i have to get better
“you have to get better” says the doctor before i leave his office—
he doesn’t shake my hand and i don’t mind.
i walk out the building, get into a taxi, pull out my phone, open the notepad
“i have to get sober” i write, and slide it down my pocket again.
i look out the car window and i know most of the faces i see
have already given up entirely while others are well on the way.
i look in the rear-view mirror “how is it that i look like?” i think.
when i get home, my father says he’s sure i’ll get better soon
and suggests going out for dinner. i say okay, but when we get there
my mind is somewhere else and i can’t enjoy the food nor the moment.
“a lot of people don’t have a good father like yours” i think to myself,
and the guilt doesn’t make the situation any easier to endure.
i pull out my phone again and write “i have to get sober”
then i look at my father and he vanishes; the plates, the food,
the silverware, the table too. people’s voices suddenly go underwater
and the restaurant is finally an empty crater with me in the middle.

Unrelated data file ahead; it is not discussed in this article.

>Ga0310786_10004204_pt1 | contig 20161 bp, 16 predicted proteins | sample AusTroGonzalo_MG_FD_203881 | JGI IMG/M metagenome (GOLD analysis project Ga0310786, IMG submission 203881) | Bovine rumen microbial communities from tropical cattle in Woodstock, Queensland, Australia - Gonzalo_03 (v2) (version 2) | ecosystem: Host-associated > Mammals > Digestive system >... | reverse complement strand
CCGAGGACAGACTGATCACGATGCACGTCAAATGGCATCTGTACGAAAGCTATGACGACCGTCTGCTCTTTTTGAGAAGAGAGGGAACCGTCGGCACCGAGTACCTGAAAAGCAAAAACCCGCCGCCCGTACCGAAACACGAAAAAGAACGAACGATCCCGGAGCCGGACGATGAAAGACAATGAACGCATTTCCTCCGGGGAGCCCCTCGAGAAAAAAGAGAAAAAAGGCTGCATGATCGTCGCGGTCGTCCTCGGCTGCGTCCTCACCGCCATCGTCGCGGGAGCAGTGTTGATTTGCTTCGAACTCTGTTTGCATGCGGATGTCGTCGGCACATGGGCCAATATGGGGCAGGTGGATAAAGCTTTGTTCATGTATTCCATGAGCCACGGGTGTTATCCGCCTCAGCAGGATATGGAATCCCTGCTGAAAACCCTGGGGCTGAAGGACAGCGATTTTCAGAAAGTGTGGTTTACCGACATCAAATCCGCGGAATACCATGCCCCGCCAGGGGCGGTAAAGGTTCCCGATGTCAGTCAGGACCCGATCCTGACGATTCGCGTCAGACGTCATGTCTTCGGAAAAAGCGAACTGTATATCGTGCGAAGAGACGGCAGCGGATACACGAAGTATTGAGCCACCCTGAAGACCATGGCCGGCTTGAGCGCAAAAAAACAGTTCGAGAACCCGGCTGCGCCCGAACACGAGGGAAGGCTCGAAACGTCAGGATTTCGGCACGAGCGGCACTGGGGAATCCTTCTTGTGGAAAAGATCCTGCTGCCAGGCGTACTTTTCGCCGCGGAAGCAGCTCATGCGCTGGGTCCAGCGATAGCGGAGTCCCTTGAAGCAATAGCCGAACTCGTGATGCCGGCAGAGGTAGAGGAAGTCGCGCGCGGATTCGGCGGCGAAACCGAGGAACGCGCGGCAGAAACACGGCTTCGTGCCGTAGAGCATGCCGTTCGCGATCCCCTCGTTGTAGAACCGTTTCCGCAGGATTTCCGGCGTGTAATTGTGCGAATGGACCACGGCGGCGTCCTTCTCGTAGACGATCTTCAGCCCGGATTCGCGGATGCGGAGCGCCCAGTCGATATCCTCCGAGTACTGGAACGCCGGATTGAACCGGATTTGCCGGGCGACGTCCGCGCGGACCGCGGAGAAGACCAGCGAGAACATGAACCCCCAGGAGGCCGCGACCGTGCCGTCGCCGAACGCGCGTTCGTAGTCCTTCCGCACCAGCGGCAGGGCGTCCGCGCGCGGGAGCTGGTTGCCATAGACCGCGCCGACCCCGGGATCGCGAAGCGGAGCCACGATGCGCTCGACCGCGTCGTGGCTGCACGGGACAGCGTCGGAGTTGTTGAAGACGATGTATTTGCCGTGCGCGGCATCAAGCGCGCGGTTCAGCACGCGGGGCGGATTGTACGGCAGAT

i pull my phone out again—my nerves fractured and sharp
“i have to get better. i have to get better. i have to get better” i write.
i slide my phone down my pocket and look up—everything comes back.
my father takes a bunch of fries to his mouth, and smiles.
i smile back.
About the Author: Giovanni Mangiante is a poet from Lima, Peru. He has work published in Newington Blue Press, Rusty Truck, The Daily Drunk, Anti-Heroin Chic, Heroin Love Songs, Rat’s Ass Review, Three Rooms Press, and more. He has upcoming poems in The Piker Press and Synchronized Chaos. In writing, he found a way to cope with BPD.
Image Credit: Jack E. Boucher. ” INTERIOR VIEW OF EAST END OF DINER – Bob’s Yankee Diner, Route 20, Charlton, Worcester County, MA” The Library of Congress